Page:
We need to know who paid for the fake dossier and if the FBI was involved. Americans will never know just how far the reported corruption among these civil servants went without an investigation by a special counsel and real penalties to follow.
Pat Murphy, Estero
Hoping confidence will be restored
President Donald Trump has been characterized as a moron, a dope, an idiot and other less than laudatory names.
These are insults his Cabinet members and other appointees use to describe their boss; in some cases, their former boss. They make it easy for Trump’s critics, who have noted his ineptitude, his childlike temperament, his intellectual shortcomings, his troubling tweets, his self-centeredness, his lack of credibility and his lack of preparedness for his most demanding job.
Steve Bannon, Trump’s former friend and confidante, is quoted in a scathing condemnation of the man who would be king. The book probably means the end of the line for the unsavory Bannon as a political force, but may cause some Trumpsters to reconsider their allegiance to Bozo. “Sloppy” Steve and author Michael Wolff may be guilty of occasional hyperbole, but that should not offend Trump.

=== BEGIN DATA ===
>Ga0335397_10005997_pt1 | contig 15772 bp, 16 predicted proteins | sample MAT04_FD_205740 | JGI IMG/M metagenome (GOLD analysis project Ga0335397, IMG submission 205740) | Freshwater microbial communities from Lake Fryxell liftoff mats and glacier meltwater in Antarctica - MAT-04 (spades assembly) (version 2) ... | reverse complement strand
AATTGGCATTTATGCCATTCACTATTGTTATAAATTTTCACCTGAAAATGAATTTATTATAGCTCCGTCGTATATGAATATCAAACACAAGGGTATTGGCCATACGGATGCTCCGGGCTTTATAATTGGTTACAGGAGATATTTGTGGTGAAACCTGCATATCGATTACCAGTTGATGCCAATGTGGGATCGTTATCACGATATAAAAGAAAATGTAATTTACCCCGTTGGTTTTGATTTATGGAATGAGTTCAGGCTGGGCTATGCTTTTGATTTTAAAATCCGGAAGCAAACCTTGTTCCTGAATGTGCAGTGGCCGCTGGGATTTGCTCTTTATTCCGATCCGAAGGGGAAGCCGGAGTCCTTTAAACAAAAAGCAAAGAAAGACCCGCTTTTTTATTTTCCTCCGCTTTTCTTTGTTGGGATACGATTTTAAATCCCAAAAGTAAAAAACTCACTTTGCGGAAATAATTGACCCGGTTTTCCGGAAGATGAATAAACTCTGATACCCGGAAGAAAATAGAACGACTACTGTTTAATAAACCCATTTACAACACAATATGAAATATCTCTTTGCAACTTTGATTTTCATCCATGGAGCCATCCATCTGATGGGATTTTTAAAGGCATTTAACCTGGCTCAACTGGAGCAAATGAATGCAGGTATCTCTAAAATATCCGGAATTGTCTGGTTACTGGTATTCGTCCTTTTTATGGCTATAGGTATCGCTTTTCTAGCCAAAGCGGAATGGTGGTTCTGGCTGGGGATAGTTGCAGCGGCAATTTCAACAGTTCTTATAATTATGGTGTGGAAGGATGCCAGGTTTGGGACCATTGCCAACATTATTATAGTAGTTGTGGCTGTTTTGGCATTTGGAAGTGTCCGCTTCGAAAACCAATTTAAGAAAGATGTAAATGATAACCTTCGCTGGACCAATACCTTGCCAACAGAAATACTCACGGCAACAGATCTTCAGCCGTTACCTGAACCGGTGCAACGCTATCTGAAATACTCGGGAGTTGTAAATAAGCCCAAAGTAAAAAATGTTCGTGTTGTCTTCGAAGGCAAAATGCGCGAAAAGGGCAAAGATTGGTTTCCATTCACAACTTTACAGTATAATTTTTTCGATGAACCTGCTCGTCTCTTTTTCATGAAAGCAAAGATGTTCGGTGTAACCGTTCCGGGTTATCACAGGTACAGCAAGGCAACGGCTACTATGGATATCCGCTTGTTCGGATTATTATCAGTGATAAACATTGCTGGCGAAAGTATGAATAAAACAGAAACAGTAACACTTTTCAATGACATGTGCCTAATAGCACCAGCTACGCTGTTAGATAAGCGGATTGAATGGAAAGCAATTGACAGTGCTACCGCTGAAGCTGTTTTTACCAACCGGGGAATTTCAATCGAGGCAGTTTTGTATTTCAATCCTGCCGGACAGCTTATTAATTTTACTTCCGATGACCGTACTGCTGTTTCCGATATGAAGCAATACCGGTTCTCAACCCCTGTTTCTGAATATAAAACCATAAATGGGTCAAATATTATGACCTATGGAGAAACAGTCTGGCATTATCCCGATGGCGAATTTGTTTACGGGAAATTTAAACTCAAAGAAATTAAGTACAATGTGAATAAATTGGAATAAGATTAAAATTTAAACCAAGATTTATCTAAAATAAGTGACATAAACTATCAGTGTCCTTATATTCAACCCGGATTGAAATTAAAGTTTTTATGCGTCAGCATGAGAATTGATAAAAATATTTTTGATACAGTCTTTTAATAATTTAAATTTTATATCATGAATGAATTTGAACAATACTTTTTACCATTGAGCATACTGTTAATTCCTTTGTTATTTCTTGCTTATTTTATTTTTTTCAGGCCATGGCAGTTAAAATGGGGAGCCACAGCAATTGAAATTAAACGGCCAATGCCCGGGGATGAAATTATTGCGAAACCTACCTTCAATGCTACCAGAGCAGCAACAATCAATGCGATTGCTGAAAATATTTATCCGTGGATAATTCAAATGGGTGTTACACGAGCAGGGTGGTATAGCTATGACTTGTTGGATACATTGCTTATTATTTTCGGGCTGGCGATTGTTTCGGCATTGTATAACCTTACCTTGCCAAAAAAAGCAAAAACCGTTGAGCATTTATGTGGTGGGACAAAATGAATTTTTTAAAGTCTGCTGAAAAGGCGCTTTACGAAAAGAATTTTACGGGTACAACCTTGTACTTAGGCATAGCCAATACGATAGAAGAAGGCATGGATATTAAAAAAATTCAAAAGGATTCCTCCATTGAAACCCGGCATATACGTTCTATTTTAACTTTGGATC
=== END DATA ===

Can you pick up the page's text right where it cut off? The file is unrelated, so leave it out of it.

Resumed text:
We’ll see where the investigation by special counsel Robert Mueller takes us (if he’s allowed to complete it). There certainly were meetings with Russians, despite the initial denials by all the players. None of them (Donald Trump Jr., Jared Kushner, Paul Manafort, Jeff Sessions and Michael Flynn) would initially disclose their interactions. They pitched a shutout on the truth. Why?
In addition to accusations of attempts to manipulate the election with Russia’s help, the Trump brain trust is understandably worried about Mueller’s probe into intricate financial dealings and possibly money laundering, involving members of Team Trump. We’re reminded to always follow the money.
We’ll learn more in the coming months about the legal definitions of collusion and obstruction. Let’s hope in 2018 we can have more confidence in the competence and character of our leaders. We’ll see.
Kevin McNally, Bonita Springs
Reasons for border wall
Why do we need a wall?
First, to complete the Democratic agreement in 1986 to build a wall if then-President Ronald Regan would support amnesty for over 3 million illegals. That happened and the wall was not built.
The next reason is to prevent another wave of “Dreamers,” those qualifying for DACA (Deferred Action for Childhood Arrivals) status.
And finally, to prevent another horde of illegals after this next amnesty.
If not this time, then when?